With a little more time to comb through LRI Holdings' IPO filing comes a little more perspective on where the Logan's Roadhouse parent is coming from and where it's going. Here are some of the details:
• Cost controls: The company has been busily tightening its belt. While sales are on track to rise 3.6 percent to more than $550 million this fiscal year, labor costs — which make up more than a third of total restaurant expenses — are up just 2.5 percent and general and administrative spending is down almost 9 percent from a year ago.
• Store growth: "We plan to open 15 company-owned restaurants during fiscal year 2011 and believe we can achieve a long-term annual company-owned restaurant growth rate of approximately 10%." A 6,500-square-foot, $3.1 million store design used in the last 20 openings has produced good results.
• Selling booze: The recession appears to have led many a diner to sacrifice the margarita for a coke as alcohol sales fell to 7.4 percent of 2009 sales from a historical average closer to 9 percent. The upside: A chance to juice sales as the economy rebounds.
• Same-store sales: After a year and a half of falling same-store numbers — with the trough being a 5.9 percent drop in the spring of 2009 — sales turned positive in the recently concluded fiscal third quarter. (Search for '14 weeks.')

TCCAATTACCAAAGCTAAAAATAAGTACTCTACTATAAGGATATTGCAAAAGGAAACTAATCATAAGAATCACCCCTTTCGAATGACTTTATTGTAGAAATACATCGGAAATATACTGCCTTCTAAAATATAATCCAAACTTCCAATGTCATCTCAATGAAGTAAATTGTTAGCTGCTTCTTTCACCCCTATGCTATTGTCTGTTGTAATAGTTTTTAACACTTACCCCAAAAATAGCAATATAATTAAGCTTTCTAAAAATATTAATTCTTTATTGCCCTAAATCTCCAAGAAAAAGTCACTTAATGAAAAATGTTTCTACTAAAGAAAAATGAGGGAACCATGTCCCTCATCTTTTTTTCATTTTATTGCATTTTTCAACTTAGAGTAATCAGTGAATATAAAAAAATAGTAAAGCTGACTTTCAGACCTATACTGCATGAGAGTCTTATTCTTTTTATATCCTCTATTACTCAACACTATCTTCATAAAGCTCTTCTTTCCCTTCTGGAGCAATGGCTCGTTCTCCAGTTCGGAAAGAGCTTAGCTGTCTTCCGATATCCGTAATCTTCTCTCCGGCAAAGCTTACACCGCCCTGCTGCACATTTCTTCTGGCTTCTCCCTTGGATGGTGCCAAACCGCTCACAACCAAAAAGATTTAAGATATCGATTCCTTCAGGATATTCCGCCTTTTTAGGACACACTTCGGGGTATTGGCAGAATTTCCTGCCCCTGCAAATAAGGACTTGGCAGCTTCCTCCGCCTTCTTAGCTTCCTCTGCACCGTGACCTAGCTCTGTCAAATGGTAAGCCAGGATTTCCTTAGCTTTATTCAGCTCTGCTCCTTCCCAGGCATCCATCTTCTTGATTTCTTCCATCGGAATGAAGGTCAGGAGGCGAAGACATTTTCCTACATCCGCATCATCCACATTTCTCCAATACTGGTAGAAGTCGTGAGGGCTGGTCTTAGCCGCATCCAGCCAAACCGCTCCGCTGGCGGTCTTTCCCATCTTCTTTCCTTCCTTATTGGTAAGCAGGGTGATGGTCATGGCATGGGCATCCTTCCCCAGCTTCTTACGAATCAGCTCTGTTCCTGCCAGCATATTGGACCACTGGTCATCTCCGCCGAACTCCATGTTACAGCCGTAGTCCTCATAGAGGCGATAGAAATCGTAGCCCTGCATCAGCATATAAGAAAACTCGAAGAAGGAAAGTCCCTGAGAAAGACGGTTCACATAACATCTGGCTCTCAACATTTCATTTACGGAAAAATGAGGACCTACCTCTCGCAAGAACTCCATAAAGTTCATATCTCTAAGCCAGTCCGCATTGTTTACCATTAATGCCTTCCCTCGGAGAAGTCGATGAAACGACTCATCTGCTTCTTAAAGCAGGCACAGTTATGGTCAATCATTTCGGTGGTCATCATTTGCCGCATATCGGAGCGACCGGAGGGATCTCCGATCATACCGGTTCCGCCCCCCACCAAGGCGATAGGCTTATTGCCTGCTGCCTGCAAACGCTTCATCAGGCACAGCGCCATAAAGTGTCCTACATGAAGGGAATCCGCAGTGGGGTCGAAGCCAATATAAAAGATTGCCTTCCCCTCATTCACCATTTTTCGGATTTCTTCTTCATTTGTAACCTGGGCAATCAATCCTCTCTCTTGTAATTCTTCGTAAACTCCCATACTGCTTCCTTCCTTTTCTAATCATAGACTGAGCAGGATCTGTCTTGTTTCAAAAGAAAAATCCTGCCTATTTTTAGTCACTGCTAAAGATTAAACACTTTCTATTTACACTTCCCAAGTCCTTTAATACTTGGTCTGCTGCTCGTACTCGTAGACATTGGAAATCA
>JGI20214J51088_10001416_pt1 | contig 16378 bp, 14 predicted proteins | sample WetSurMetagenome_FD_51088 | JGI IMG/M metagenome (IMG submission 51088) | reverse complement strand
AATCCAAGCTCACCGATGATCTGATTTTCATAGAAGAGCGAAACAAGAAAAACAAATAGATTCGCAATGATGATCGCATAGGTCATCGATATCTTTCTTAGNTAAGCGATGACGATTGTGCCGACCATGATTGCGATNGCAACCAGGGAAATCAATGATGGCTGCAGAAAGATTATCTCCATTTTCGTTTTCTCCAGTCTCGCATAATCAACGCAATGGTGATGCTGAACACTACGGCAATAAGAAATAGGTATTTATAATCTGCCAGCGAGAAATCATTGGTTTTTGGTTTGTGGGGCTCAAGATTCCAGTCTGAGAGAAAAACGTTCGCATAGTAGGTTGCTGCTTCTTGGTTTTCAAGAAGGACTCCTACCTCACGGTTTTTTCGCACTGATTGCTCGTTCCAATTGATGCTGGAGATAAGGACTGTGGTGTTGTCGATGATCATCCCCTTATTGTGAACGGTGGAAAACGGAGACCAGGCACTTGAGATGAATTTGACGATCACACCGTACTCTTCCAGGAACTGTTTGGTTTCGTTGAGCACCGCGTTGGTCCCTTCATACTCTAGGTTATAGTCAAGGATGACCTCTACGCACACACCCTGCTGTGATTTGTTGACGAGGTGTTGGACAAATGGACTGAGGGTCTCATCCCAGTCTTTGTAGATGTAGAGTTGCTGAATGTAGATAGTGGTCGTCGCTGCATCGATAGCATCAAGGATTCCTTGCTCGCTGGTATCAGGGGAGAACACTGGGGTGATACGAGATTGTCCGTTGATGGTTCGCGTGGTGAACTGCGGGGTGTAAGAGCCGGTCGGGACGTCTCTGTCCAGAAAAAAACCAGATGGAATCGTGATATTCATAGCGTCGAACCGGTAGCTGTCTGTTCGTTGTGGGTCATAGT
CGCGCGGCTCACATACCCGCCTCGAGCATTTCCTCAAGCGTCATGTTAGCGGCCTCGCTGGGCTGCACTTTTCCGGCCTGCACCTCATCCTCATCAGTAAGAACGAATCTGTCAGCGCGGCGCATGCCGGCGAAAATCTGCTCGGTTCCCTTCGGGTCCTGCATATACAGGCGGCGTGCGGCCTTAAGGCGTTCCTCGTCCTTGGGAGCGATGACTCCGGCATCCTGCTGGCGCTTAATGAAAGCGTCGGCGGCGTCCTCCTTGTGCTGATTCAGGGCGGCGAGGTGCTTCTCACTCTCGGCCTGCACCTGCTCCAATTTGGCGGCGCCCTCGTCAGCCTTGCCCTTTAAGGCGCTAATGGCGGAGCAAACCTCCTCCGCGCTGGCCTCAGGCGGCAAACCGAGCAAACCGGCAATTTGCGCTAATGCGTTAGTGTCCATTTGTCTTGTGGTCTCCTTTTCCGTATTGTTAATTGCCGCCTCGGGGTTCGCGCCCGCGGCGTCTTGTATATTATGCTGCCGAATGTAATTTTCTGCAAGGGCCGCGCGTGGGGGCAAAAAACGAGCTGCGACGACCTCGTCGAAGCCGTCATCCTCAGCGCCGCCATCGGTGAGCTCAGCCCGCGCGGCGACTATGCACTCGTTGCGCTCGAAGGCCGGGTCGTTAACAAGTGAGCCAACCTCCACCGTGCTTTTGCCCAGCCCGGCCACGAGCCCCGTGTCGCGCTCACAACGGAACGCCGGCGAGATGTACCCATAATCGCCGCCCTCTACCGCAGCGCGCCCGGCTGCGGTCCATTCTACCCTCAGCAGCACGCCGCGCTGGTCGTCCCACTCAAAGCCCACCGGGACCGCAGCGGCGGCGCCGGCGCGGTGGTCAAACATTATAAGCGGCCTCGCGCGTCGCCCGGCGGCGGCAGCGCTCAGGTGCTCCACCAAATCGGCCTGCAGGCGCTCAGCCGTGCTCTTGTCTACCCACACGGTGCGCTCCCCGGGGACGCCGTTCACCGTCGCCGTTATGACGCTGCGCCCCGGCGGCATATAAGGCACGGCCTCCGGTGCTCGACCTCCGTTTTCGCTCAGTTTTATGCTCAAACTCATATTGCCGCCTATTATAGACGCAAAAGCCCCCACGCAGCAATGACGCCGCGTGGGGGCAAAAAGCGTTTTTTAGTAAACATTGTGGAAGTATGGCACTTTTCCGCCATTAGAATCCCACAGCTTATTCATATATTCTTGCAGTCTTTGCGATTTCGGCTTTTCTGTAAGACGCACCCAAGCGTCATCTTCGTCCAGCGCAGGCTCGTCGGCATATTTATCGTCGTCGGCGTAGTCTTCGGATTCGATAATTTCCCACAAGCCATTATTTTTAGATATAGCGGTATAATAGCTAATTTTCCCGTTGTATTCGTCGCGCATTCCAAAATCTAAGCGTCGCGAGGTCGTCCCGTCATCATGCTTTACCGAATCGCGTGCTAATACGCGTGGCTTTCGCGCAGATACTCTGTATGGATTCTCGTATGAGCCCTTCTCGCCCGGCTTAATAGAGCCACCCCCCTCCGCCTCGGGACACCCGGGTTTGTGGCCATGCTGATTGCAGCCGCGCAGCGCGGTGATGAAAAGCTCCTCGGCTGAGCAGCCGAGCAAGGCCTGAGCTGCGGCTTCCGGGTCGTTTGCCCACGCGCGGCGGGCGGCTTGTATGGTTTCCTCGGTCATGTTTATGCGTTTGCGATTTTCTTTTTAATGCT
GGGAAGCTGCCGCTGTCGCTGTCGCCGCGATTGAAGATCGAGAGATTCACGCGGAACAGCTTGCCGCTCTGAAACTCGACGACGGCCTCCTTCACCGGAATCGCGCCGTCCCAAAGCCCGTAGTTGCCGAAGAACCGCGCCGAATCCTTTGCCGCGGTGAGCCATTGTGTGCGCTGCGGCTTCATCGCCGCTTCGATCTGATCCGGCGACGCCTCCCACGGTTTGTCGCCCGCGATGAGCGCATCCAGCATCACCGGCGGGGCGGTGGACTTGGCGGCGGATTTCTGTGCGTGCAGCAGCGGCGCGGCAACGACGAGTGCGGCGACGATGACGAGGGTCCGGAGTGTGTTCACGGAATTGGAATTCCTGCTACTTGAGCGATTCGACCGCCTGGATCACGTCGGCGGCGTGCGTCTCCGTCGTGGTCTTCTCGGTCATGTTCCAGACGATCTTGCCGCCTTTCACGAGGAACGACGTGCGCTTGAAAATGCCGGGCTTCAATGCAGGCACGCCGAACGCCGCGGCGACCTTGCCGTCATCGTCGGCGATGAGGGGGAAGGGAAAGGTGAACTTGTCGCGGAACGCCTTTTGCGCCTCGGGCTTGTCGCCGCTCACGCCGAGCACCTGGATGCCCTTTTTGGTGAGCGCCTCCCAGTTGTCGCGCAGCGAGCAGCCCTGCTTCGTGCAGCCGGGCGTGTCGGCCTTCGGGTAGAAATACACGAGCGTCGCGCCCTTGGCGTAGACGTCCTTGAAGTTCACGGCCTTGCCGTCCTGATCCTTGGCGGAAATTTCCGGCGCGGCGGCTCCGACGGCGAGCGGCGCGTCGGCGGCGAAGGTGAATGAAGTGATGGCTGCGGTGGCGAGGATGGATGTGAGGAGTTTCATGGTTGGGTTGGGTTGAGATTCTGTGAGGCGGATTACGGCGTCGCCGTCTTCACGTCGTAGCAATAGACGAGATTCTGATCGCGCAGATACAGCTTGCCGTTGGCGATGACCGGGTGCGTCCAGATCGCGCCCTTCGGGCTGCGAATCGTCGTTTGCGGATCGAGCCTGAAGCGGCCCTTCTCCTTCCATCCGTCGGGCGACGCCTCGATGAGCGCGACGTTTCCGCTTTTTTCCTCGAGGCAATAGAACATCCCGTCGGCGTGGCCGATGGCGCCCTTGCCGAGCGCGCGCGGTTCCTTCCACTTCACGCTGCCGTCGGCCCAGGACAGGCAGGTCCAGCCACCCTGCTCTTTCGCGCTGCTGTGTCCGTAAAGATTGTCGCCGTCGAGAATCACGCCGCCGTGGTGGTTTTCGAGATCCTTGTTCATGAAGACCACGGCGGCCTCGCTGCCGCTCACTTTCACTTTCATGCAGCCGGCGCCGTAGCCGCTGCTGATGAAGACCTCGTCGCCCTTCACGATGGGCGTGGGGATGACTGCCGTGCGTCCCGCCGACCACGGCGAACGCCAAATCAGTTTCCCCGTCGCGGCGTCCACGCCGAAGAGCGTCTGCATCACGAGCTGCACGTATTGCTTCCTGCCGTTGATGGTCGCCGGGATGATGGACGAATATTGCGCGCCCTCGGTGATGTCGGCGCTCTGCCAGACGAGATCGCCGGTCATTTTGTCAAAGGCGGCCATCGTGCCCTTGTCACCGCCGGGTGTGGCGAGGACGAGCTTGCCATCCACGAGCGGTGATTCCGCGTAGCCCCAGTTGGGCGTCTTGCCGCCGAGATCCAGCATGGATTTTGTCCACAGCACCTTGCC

• An interesting fact about LRI's senior management: Not a single one is older than 50. They also did not get raises this past fiscal year.
KKR, founded in 1976 by Kravis and Roberts, is resuming deal-making after an almost three-year drought triggered by the global credit crisis following a record LBO boom. In addition to new investments, the firm is seeking to reap profits from holdings through public share sales for companies including hospital chain HCA Inc. “We’re not in the environment we were in a few years ago, but we’ve certainly turned the corner for performance and demand for private equity,” Michael Kim, an analyst with Sandler O’Neill & Partners LP in New York, said in a telephone interview.